9 1 5 -0.333 0.617 9 n/a n/a n/a -0.333 0.590
1In addition to the outcomes measured in the meta-analysis table, WSIPP measures benefits and costs estimated from other outcomes associated with those reported in the evaluation literature. For example, empirical research demonstrates that high school graduation leads to reduced crime. These associated measures provide a more complete picture of the detailed costs and benefits of the program.

2“Others” includes benefits to people other than taxpayers and participants. Depending on the program, it could include reductions in crime victimization, the economic benefits from a more educated workforce, and the benefits from employer-paid health insurance.

3“Indirect benefits” includes estimates of the net changes in the value of a statistical life and net changes in the deadweight costs of taxation.
Detailed Monetary Benefit Estimates Per Participant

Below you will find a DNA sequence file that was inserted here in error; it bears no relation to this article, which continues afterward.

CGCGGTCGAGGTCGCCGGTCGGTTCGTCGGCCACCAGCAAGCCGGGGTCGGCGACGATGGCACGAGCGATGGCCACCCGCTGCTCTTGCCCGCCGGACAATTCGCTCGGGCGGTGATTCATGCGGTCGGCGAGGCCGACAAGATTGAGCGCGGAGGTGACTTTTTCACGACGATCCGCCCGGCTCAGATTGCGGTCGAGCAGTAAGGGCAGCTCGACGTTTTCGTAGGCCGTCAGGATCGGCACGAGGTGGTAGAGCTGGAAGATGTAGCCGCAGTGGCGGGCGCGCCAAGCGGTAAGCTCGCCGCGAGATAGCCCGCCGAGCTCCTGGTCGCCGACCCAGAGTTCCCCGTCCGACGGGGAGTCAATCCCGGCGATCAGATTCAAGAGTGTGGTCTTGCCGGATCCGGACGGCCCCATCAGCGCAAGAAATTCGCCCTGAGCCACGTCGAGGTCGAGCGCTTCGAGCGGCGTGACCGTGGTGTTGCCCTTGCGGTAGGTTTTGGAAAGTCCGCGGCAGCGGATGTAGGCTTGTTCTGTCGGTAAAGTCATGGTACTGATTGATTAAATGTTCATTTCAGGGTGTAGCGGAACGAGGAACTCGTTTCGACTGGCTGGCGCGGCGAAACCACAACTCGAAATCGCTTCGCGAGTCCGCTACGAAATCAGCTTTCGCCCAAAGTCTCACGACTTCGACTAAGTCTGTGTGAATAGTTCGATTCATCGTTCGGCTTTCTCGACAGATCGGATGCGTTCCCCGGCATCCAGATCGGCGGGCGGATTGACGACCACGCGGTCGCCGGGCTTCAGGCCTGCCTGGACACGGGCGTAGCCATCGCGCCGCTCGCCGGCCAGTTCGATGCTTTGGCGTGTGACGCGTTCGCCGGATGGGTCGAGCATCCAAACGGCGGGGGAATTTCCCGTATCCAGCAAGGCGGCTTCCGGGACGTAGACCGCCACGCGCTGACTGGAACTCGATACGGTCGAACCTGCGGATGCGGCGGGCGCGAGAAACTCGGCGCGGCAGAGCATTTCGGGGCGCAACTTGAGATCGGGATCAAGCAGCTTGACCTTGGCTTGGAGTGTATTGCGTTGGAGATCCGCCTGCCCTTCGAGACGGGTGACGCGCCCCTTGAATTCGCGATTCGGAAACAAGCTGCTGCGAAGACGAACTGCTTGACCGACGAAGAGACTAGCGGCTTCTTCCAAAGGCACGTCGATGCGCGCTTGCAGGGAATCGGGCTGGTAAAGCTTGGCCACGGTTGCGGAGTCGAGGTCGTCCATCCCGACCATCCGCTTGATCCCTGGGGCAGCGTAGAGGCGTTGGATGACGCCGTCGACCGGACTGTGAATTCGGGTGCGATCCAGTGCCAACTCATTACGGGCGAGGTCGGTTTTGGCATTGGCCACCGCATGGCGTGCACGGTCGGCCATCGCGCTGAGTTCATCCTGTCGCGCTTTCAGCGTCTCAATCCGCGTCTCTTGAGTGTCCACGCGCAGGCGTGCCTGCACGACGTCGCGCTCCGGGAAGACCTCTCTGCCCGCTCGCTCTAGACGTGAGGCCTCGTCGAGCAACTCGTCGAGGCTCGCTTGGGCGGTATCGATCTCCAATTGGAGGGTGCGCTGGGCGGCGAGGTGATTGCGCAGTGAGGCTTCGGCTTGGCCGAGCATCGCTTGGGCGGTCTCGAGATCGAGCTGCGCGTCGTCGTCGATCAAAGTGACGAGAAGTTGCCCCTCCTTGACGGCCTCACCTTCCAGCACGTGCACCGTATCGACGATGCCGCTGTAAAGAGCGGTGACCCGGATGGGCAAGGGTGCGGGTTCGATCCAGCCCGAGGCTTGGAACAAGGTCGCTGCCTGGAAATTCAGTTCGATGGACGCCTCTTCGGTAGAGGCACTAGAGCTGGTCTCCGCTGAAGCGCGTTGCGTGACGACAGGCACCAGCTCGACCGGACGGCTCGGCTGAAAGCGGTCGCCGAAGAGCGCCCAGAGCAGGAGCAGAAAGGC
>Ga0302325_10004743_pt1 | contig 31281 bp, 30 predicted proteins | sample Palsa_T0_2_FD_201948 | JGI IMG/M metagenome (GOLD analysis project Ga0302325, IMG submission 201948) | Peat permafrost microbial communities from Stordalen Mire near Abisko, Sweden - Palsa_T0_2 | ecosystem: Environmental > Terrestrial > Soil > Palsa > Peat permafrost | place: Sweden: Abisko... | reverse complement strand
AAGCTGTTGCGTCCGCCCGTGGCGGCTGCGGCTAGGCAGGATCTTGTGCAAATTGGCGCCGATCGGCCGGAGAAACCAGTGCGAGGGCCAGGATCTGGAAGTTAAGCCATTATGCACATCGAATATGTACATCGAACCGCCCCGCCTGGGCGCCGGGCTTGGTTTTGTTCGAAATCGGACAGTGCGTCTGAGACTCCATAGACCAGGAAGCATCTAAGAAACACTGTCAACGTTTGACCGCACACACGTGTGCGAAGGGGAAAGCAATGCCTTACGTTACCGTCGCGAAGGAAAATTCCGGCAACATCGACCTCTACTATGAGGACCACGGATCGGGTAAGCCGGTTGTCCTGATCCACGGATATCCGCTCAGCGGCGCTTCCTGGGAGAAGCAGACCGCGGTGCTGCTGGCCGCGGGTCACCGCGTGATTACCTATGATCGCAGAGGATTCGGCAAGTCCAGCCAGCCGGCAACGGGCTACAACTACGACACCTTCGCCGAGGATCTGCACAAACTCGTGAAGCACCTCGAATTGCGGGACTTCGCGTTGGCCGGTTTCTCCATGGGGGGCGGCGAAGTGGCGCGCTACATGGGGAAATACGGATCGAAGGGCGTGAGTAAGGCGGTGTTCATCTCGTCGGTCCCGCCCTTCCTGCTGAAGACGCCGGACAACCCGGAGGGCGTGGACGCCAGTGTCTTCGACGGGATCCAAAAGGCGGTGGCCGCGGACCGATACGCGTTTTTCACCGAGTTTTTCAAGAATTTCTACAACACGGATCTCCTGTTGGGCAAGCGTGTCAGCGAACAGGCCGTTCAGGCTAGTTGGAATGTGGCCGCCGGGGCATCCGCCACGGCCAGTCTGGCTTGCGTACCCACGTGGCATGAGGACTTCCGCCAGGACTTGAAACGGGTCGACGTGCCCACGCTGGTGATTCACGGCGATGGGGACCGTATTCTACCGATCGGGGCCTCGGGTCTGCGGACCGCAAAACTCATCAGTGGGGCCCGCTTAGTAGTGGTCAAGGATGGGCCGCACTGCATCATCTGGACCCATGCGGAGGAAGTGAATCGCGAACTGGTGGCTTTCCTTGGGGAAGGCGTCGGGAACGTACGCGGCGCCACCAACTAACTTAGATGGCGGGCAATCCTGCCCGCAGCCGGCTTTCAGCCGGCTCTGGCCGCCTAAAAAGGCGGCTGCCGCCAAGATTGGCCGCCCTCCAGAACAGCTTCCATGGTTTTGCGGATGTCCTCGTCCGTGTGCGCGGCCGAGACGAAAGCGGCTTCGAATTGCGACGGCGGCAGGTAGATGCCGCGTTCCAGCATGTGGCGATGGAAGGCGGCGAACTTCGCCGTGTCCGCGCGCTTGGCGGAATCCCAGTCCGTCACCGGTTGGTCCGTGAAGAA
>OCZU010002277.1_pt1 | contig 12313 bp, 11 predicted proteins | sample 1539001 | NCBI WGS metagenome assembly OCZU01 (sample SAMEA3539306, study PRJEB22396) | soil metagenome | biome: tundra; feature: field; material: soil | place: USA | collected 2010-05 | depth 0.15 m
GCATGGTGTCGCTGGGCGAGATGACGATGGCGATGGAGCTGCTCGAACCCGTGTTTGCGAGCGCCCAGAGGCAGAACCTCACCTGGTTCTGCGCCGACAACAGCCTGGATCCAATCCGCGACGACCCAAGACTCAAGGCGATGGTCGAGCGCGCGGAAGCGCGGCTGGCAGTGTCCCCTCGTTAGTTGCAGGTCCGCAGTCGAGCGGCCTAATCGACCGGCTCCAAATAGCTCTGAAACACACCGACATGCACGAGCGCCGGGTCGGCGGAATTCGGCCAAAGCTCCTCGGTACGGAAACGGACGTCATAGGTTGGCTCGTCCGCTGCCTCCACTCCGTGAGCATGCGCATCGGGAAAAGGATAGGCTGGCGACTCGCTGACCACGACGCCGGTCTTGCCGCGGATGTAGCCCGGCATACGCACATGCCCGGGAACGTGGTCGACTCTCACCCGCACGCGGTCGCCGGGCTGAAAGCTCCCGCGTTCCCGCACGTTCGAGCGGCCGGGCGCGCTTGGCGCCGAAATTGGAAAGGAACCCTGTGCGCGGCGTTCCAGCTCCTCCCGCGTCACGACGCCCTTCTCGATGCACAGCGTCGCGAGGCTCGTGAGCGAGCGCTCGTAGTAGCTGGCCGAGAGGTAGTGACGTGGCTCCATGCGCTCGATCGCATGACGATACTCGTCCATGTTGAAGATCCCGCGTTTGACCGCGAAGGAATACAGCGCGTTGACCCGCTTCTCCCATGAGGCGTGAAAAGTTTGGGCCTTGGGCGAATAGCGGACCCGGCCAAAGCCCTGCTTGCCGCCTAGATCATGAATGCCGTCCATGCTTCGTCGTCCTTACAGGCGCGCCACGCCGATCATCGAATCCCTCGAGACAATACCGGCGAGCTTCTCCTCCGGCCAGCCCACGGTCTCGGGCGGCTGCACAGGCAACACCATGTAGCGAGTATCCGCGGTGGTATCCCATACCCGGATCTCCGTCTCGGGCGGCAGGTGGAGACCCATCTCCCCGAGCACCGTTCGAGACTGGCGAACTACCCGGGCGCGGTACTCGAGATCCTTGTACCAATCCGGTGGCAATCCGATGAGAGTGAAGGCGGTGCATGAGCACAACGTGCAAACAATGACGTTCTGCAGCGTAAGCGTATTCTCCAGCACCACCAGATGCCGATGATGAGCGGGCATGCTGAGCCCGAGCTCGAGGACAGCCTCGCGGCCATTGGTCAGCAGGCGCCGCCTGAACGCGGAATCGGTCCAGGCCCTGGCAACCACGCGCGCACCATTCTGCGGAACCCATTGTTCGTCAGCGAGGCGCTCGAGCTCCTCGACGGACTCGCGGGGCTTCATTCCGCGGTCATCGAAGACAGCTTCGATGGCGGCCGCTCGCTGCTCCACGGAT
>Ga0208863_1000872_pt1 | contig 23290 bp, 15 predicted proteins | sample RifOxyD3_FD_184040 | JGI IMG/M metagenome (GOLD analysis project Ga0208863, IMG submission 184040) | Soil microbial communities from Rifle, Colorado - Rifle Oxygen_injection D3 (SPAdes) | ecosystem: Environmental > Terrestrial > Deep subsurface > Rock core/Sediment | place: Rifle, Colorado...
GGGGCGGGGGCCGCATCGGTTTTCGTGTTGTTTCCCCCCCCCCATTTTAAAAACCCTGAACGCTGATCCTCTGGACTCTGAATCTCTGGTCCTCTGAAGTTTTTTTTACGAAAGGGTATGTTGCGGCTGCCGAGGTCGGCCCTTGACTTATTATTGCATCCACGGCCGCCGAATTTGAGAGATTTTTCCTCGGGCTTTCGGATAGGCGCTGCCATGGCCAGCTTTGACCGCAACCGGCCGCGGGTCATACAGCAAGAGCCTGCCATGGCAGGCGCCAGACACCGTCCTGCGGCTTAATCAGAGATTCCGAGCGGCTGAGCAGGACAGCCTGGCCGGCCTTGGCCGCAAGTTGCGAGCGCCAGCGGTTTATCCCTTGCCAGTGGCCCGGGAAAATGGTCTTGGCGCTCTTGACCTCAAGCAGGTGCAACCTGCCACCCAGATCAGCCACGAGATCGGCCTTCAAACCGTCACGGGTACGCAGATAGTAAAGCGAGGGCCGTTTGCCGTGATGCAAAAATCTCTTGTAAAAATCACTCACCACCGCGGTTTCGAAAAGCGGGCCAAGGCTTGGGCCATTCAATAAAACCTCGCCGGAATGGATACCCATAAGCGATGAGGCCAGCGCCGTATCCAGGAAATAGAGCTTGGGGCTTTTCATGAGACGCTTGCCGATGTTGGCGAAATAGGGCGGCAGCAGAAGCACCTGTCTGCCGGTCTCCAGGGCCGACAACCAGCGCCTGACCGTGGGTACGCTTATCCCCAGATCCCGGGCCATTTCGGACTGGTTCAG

Affected outcome: Resulting benefits:1 Benefits accrue to:
Taxpayers Participants Others2 Indirect3 Total
Anxiety disorder K-12 grade repetition $20 $0 $0 $10 $31
Labor market earnings associated with anxiety disorder $4,067 $9,582 $0 $0 $13,649
Health care associated with anxiety disorder $699 $198 $721 $349 $1,967
Program cost Adjustment for deadweight cost of program $0 $0 $0 ($260) ($260)
Totals $4,787 $9,779 $721 $100 $15,387
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Detailed Annual Cost Estimates Per Participant
Annual cost Year dollars Summary
Program costs $1,585 2016 Present value of net program costs (in 2022 dollars) ($520)
Comparison costs $1,144 2016 Cost range (+ or -) 20%
In studies included in this analysis, participants in the treatment group received an average of 11 hours of therapist time. Per-participant cost estimates are based on the weighted average therapist time, as reported in the treatment studies. Hourly therapist cost is based on the actuarial estimates of reimbursement by modality (Mercer (2016). Mental health and substance use disorder services data book for the state of Washington). Comparison group costs were calculated in the same way, based on the weighted average therapist time.